Ramin Djawadi may not yet be a household name, but his music is surely among the best known of any television series of the past decade. He has scored all 67 episodes of “Game of Thrones” and is now putting the finishing touches on the final six, which begin airing April 14 on HBO.
The German-Iranian composer is careful to avoid spoilers, telling Variety that the score “definitely gets intense and more epic than ever.” Musically speaking, he adds, “this season will have new material that we haven’t heard before, but lots of the existing themes will also return.”
When “Game of Thrones” executive producers David Benioff and D.B. Weiss came to him just weeks before the series’ 2011 debut, Djawadi had assisted Hans Zimmer on several projects, but he didn’t have as many solo credits. Among them were TV’s “Prison Break,” a remake of “Clash of the Titans” and the Marvel movie “Iron Man.”
Amazingly, Djawadi came up with the melody for the “Game of Thrones” theme while driving home from the initial screening. And although he has remixed and tweaked the theme over the years, the music heard under the iconic title sequence (that three-dimensional map of Westeros and Essos) is the same recording created for the first season.
Since that time, Djawadi has created dozens of themes for characters, places and royal families, all written in his Los Angeles studio but played by musicians and singers in Prague. “It started out intentionally small,” Djawadi says, “but as the story expanded, the dragons arrived, the battles grew, the drama got bigger and bigger, the music had to grow with it. We added bigger orchestras, more choir, more instrumentation all around.”
Season 8 boasts the largest ensemble yet: a 60-piece orchestra, a 40-voice mixed chorus and a 12-voice children’s choir.
Djawadi credits Benioff and Weiss for savvy use of music throughout the series. “They are always very clear about the direction we’re heading in, so I know what I can set up musically.” He cites as examples the second-season “Rains of Castamere” song and the Jon and Daenerys theme.
“Game of Thrones” not only won Djawadi an Emmy (for music in the seventh-season finale) but has inevitably changed his life. “I feel like it really shaped my career, shaped me as an artist and as a composer in terms of defining my style,” he says. “Being able to write music for such a vast project, developing the score and stylistically setting a tone for a show like this — it’s been quite a journey.”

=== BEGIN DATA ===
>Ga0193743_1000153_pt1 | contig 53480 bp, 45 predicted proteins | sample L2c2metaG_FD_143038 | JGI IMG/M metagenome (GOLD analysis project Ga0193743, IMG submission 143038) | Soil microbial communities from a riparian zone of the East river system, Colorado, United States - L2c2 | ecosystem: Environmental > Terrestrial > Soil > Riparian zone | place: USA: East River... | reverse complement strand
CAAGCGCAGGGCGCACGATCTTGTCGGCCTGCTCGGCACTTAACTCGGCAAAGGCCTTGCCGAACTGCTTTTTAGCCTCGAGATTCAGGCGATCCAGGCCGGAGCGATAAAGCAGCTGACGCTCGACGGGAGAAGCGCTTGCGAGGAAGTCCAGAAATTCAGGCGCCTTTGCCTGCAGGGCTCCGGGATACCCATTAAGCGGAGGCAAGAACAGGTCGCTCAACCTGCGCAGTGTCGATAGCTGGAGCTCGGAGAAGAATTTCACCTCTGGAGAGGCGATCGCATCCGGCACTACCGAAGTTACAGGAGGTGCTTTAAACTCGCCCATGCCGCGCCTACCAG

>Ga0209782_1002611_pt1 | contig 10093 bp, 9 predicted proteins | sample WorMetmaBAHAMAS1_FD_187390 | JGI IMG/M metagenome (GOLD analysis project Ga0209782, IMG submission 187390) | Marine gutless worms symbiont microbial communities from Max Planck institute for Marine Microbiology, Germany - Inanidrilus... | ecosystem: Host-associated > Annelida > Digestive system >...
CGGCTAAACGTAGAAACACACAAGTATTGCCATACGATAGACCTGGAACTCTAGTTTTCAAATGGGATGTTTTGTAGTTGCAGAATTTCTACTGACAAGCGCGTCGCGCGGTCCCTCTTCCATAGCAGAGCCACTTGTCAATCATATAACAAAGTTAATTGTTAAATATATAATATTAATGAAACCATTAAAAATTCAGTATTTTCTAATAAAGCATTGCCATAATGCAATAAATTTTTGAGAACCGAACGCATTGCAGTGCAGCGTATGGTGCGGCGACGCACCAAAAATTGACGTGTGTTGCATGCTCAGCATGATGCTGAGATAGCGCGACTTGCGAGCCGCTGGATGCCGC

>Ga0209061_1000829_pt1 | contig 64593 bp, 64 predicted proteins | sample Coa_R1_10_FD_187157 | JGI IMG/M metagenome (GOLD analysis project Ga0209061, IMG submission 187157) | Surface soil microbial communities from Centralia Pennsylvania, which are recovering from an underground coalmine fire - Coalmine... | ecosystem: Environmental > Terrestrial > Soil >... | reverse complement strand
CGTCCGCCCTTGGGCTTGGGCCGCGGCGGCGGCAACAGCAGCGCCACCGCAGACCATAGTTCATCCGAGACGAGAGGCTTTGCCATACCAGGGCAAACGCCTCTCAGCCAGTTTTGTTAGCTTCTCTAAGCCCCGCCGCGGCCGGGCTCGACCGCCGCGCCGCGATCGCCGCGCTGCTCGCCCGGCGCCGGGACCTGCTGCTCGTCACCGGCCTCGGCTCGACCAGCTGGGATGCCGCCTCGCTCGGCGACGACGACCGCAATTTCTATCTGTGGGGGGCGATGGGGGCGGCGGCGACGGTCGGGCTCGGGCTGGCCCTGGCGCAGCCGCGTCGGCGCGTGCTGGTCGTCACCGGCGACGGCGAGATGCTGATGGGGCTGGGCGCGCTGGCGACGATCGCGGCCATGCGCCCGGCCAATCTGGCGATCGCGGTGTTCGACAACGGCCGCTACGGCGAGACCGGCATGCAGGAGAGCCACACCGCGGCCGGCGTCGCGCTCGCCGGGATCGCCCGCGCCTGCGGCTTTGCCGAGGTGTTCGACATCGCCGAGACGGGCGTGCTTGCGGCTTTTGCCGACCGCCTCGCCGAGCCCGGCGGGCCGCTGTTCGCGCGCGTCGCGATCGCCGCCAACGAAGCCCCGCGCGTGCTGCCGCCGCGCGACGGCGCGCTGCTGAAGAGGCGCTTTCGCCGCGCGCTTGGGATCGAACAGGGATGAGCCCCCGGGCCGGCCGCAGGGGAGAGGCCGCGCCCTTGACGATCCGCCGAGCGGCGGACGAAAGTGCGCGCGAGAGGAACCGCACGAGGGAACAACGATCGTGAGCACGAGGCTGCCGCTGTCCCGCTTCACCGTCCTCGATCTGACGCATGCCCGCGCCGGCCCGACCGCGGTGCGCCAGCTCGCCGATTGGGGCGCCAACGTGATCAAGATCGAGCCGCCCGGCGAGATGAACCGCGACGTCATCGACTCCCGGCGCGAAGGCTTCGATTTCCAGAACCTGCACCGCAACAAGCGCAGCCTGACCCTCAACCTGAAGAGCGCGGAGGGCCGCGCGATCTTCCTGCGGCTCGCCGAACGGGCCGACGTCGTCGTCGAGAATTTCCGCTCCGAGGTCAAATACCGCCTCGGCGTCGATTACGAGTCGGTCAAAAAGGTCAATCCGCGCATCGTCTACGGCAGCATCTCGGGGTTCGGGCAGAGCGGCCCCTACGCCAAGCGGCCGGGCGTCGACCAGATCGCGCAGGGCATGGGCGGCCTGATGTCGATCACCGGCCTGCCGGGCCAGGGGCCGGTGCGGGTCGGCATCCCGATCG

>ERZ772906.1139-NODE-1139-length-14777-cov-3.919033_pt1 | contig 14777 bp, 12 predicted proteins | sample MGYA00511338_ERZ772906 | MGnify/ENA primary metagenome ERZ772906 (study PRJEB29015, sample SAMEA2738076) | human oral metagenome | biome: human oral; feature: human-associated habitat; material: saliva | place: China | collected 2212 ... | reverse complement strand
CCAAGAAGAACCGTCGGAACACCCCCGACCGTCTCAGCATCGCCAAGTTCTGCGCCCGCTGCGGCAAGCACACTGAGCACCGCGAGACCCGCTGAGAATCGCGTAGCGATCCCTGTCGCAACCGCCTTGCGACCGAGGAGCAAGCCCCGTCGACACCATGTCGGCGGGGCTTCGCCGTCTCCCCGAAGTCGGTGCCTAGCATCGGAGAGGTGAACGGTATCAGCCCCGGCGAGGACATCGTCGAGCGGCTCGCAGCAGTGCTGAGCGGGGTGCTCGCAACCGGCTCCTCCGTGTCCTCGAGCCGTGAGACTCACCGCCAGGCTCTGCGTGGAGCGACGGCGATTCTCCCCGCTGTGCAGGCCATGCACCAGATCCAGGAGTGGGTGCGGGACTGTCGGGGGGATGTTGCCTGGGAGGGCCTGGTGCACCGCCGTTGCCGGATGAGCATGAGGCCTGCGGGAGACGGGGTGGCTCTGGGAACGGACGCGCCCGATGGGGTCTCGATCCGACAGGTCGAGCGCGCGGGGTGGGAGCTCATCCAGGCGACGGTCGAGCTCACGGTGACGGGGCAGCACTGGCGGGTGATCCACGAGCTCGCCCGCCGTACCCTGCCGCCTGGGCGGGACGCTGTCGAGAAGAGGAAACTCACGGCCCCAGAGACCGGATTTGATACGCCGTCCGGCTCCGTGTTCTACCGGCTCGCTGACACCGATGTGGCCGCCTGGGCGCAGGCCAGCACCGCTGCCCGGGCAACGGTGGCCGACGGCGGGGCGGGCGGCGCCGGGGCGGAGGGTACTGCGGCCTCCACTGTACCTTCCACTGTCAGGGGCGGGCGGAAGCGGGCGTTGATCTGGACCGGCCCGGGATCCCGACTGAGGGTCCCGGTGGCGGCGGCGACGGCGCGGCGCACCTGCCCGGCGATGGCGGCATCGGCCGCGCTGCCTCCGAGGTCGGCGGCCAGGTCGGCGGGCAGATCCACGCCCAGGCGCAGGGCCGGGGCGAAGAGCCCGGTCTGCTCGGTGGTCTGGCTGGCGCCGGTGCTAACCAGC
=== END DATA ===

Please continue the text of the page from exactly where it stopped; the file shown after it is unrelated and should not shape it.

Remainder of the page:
The music became so popular that it inspired three concert tours in 2017-18, with Djawadi conducting as elaborate visual presentations from the series played. And on YouTube there are hundreds of cover versions of the “Game of Thrones” theme: Some are fairly traditional, like the one for guitar, piano and violin; others are a bit bizarre, such as a floppy-disk rendition and one done entirely by dogs and cats.
“I always try to imagine,” says the composer, “what if we just turn the picture off? Will the music tell the story — tell us how to feel for these characters? There’s an emotional connection to the story and the characters. Maybe that’s why it resonates.”
Djawadi’s Five Most Memorable ‘GOT’ Scoring Moments
1. The Main-Title Theme
“The intent was always to set up the mood, the mystery, the adventure, the journey and all that entails,” says the composer. “The cello, expressive but dark, just nailed the tone.” Tribal drums, choir and a hammer dulcimer hint at the ancient, mystical setting.
“Mhysa,” a choral adaptation of the main theme plus Daenerys Targaryen’s theme, sung in a Valyrian-inspired language, comes during the third-season finale.
3. “The Rains of Castamere”
Djawadi set “Thrones” author George R.R. Martin’s lyrics to music in the second season; it became the theme for House Lannister and a key moment in Season 3’s infamous Red Wedding.
4. “Light of the Seven”
The finale of Season 6, in which Cersei destroys the Great Sept, marks the first time in 60 episodes that Djawadi used a piano. Coupled with boys’ voices, organ and classically styled violins and celli, the music is startling and powerful.
5. Love Theme for Jon and Daenerys
Djawadi initially wrote this for the seventh-season finale, as we learn the truth about Jon Snow, then went back and applied excerpts in earlier episodes as subtle musical hints of things to come.